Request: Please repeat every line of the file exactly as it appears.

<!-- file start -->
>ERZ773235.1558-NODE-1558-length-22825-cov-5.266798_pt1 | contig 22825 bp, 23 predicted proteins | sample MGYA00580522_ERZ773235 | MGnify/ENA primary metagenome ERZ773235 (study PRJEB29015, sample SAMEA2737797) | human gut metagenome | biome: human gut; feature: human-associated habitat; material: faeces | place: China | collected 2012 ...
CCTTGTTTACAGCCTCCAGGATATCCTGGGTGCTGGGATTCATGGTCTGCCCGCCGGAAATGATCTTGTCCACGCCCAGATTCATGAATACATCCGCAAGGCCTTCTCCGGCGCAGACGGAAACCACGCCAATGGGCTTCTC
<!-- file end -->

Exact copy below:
>ERZ773235.1558-NODE-1558-length-22825-cov-5.266798_pt1 | contig 22825 bp, 23 predicted proteins | sample MGYA00580522_ERZ773235 | MGnify/ENA primary metagenome ERZ773235 (study PRJEB29015, sample SAMEA2737797) | human gut metagenome | biome: human gut; feature: human-associated habitat; material: faeces | place: China | collected 2012 ...
CCTTGTTTACAGCCTCCAGGATATCCTGGGTGCTGGGATTCATGGTCTGCCCGCCGGAAATGATCTTGTCCACGCCCAGATTCATGAATACATCCGCAAGGCCTTCTCCGGCGCAGACGGAAACCACGCCAATGGGCTTCTC